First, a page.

By Melissa Daniels | PA Independent
HARRISBURG — After state investment helped swell Pennsylvania’s solar energy industry to the point of overproduction, the industry is headed out of the commonwealth, taking millions in tax incentives and a job market.
Solar industry insiders pushed for a legislative fix, but critics say the industry has had its share of government intervention, and any new regulations would increase costs to consumers.
Terry Fitzpatrick, president and CEO of Energy Association of Pennsylvania, trade group for the state’s electric and natural gas industries, said government is micromanaging the market.
“We generally rely on markets for these things,” he said. “Any type of electric generation, if you overbuild it, causes the market price to go down. That’s the risk you take when you invest in things.”
The Energy Association of Pennsylvania was one of several groups comprising oil, coal, business and manufacturing interests that spoke out against House Bill 1580. The bill, sponsored by state Rep. Chris Ross, R-Chester, would alter solar power requirements for utility companies.
But the Energy Association and other groups called it an artificial market fix.
The Alternative Energy Portfolio Standards Act requires utilities to use 18 percent alternative energy by 2020, with 0.5 percent coming from solar power.
Ross’ bill would change the amount of solar required through 2015 from 0.14 percent to 0.2 percent, speeding up the process in hopes to boost the market. Proponents say the change would stabilize prices for Solar Renewable Energy Credits, a trading commodity utilities can buy to fulfill alternative energy requirements.
In Pennsylvania, SREC prices dropped drastically when output exceeded required amounts, a case of too much supply and not enough demand.
In a few years, under AEPS guidelines, the SREC market could even itself out when utilities are required to purchase more solar, Ross said. But at that point, industry players may have fled to other states.
“The challenge will be, we still have a relatively small amount of power coming from those sources and it won’t grow around here,” he said. “Other states will wind up putting up a lot more solar, so they’ll have more of a mix between their renewables.”
The solar power industry employs about 4,700 Pennsylvanians.
Other Northeastern states, such as New Jersey, Massachusetts and Maryland, have more favorable SREC markets, said Maureen Mulligan, government affairs for solar power trade group Pennsylvania Solar Energy Industry Association, or PASEIA.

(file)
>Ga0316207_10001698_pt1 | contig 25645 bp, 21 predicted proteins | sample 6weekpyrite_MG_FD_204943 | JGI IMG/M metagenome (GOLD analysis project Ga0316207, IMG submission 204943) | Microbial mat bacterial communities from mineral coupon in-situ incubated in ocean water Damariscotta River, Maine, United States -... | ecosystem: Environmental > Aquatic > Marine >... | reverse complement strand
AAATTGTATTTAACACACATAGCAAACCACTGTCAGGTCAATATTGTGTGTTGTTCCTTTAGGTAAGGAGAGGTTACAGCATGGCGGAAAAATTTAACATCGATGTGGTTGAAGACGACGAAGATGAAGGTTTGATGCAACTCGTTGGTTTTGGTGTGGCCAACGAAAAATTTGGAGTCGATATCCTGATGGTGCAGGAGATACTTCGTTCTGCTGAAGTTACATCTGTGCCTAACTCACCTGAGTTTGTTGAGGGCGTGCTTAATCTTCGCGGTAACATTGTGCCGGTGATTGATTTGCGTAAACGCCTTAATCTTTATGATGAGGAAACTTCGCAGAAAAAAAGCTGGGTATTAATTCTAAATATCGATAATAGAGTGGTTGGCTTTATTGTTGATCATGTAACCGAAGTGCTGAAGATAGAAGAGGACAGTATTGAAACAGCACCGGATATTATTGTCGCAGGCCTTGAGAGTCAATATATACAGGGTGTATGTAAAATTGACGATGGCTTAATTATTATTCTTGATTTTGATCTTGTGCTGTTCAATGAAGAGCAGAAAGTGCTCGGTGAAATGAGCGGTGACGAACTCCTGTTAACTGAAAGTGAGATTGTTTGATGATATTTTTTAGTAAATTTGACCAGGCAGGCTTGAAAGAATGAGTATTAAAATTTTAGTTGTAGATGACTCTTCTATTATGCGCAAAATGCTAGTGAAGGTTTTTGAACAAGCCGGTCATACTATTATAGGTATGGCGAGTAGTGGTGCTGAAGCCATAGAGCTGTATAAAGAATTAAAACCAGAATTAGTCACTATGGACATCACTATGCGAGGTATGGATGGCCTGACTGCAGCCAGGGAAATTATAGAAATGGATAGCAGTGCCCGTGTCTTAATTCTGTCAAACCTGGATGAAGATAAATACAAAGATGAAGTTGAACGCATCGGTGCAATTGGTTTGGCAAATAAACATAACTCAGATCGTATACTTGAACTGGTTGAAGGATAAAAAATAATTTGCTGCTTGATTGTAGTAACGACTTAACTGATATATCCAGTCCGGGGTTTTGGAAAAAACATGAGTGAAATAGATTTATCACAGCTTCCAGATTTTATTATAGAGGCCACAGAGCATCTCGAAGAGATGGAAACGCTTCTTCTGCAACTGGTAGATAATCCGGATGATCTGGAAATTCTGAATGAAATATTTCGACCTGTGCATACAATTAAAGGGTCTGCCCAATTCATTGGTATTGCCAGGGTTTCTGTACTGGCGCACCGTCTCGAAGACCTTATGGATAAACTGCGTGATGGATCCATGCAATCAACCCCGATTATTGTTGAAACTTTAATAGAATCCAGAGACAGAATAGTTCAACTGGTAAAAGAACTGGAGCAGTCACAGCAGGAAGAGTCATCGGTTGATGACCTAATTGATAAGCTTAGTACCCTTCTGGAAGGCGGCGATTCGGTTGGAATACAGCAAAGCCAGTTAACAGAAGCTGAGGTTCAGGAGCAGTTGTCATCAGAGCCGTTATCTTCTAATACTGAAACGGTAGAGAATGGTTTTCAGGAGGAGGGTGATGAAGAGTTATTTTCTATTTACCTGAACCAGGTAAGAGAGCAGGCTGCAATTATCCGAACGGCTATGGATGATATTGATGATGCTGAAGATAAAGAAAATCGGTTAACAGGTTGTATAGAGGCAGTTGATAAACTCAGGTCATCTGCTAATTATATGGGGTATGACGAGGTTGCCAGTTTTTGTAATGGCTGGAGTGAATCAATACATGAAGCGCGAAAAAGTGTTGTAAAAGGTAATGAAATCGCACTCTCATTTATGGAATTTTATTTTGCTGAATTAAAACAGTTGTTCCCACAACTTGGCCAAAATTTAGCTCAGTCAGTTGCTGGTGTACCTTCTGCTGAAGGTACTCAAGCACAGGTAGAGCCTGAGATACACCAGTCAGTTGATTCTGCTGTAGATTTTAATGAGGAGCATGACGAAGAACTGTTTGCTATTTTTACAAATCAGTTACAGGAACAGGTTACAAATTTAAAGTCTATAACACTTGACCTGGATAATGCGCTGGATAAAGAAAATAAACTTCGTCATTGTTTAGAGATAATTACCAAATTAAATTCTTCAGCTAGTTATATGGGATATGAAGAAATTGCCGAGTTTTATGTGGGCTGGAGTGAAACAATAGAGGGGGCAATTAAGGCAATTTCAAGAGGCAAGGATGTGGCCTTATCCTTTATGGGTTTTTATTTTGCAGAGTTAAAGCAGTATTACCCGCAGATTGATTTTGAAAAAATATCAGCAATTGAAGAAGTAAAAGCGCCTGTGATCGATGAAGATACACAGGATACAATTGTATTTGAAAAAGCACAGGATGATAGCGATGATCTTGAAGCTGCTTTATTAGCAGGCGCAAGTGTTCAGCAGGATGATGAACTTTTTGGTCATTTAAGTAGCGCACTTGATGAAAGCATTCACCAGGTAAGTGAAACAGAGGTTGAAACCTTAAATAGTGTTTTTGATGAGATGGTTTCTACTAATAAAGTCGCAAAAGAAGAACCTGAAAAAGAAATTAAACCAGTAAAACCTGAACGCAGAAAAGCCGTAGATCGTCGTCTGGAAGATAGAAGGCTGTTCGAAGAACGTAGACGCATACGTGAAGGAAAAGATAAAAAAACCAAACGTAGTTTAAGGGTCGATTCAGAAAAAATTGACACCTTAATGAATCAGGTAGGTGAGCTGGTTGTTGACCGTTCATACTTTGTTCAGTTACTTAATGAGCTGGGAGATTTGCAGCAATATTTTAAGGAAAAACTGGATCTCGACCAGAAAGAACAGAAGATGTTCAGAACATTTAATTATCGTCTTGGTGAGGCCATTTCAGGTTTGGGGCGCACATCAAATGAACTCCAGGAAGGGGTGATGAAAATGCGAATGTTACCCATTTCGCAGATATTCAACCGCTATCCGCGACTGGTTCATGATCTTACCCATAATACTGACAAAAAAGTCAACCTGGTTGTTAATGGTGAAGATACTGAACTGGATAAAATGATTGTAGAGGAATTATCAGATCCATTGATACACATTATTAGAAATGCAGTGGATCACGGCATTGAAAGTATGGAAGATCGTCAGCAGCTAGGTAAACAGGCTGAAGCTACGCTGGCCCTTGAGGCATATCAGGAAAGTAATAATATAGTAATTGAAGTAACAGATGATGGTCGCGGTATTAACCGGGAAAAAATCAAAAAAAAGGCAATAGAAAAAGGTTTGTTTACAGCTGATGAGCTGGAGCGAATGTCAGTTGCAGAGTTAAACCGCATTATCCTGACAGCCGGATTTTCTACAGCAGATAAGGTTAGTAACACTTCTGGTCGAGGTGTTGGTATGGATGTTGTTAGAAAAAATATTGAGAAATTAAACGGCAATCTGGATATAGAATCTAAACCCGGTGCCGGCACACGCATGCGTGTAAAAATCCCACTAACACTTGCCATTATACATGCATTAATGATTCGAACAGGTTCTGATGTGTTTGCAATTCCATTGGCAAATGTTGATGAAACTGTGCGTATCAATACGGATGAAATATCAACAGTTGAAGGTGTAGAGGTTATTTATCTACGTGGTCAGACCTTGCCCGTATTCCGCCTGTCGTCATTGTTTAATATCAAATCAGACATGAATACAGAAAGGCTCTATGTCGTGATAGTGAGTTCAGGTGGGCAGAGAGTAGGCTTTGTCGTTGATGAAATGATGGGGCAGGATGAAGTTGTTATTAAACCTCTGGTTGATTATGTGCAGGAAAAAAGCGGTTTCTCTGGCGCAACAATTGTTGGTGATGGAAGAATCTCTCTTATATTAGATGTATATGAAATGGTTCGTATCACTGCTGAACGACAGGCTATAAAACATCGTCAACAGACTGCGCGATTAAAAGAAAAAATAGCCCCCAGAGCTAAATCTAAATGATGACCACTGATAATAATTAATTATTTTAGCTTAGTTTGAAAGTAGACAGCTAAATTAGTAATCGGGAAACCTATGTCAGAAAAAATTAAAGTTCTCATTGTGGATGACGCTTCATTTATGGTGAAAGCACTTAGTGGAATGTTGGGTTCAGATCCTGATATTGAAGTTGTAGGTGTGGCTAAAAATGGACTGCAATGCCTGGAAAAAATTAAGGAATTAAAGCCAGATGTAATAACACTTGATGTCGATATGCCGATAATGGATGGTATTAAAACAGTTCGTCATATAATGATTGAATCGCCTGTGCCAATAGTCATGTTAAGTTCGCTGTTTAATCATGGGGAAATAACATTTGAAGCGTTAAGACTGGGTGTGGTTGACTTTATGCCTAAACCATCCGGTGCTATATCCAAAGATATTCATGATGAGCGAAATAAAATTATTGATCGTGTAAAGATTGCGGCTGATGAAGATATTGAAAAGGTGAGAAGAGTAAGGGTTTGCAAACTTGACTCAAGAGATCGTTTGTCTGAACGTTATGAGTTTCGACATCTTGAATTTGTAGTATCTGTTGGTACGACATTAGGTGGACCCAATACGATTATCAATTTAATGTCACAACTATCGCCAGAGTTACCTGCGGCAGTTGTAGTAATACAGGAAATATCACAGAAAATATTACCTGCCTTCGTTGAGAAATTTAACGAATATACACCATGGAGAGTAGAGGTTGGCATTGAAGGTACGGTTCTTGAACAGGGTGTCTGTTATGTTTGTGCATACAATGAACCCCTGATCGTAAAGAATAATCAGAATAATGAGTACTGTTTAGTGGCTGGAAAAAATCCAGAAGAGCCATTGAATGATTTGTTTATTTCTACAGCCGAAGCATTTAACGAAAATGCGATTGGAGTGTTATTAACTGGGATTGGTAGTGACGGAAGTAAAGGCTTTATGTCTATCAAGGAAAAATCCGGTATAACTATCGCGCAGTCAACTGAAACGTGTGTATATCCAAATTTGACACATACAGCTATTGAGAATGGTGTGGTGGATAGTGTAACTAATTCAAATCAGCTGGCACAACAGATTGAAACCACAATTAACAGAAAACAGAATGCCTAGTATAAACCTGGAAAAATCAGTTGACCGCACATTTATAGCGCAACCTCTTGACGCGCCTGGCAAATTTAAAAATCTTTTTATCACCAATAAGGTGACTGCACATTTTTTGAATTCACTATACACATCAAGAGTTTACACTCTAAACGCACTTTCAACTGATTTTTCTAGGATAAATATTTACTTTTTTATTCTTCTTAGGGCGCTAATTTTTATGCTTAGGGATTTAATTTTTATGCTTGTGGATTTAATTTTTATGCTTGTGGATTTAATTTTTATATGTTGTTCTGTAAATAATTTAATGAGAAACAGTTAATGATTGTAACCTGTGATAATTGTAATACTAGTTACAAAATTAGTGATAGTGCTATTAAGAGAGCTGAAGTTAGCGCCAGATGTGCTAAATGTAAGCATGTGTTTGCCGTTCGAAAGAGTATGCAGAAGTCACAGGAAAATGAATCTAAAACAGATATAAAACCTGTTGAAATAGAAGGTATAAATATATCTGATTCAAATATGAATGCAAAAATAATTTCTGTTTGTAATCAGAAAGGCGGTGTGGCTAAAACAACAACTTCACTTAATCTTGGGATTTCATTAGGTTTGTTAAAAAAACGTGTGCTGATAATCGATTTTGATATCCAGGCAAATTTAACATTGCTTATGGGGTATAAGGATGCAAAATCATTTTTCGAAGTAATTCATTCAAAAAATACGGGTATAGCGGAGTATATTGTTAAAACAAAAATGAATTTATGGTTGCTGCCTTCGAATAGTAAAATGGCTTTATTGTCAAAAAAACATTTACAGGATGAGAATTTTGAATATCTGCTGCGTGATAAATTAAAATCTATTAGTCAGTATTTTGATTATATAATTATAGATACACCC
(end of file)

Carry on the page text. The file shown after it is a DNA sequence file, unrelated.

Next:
“The problem gets worse month by month as more businesses decide to leave Pennsylvania,” Mulligan said.
Pennsylvania spent millions on pushing solar as the SREC market developed. The $100 million Sunshine Solar Rebate Program offered rebates to consumers and small businesses who installed solar projects. The Commonwealth Financing Authority gave more than $57.6 million in grants and $7.3 million in loans for 79 solar-related projects; CFA no longer accepts applications for solar energy grants.
Andrew Kleeman is senior vice president of new markets for solar energy installer company Mercury Solar Systems and a PASEIA board member. He said he estimates Pennsylvania’s solar industry has lost about half the jobs it created due to the decline of the SREC market.
Without a legislative change, the other half is in danger, he said.
“The solar market grew at such exceptional rates in 2009 through 2011 that we now have almost three times the number of SRECs we need,” Kleeman said. “The state made multi-million dollar investments in solar and now we’re letting it die on the vine because of the inability of the House and Senate to move forward with a cost-free change.”
But opponents said boosting SREC requirements would cost consumers. The Energy Association of Pennsylvania estimated HB 1580 would cost consumers $100 million in the first three years of implementation. Under current laws, solar requirements will cost more than $1 billion throughout the next decade, the group estimates.
Other critics of the bill pointed out that regulating electricity use undermines wholesale competition.
Robert Powelson, chairman of the Pennsylvania Utility Commission, testified his opposition before the House Consumer Affairs Committee in January.
“By advancing the current solar carve-out, which acts as a subsidy for the solar industry, HB 1580 would increase the price of solar renewable energy credits, therefore, increasing consumers’ bills,” Powelson wrote. “This is simple supply and demand economics.”